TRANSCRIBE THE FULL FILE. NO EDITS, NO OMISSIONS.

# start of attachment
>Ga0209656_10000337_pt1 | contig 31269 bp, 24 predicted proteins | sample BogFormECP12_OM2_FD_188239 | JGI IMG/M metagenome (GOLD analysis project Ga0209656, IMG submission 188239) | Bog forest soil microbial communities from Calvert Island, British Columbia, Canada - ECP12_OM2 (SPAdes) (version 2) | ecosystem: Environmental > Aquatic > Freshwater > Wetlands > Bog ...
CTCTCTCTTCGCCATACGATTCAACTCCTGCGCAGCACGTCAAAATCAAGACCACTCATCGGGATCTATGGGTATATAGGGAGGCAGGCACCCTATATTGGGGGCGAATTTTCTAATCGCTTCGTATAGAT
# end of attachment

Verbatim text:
>Ga0209656_10000337_pt1 | contig 31269 bp, 24 predicted proteins | sample BogFormECP12_OM2_FD_188239 | JGI IMG/M metagenome (GOLD analysis project Ga0209656, IMG submission 188239) | Bog forest soil microbial communities from Calvert Island, British Columbia, Canada - ECP12_OM2 (SPAdes) (version 2) | ecosystem: Environmental > Aquatic > Freshwater > Wetlands > Bog ...
CTCTCTCTTCGCCATACGATTCAACTCCTGCGCAGCACGTCAAAATCAAGACCACTCATCGGGATCTATGGGTATATAGGGAGGCAGGCACCCTATATTGGGGGCGAATTTTCTAATCGCTTCGTATAGAT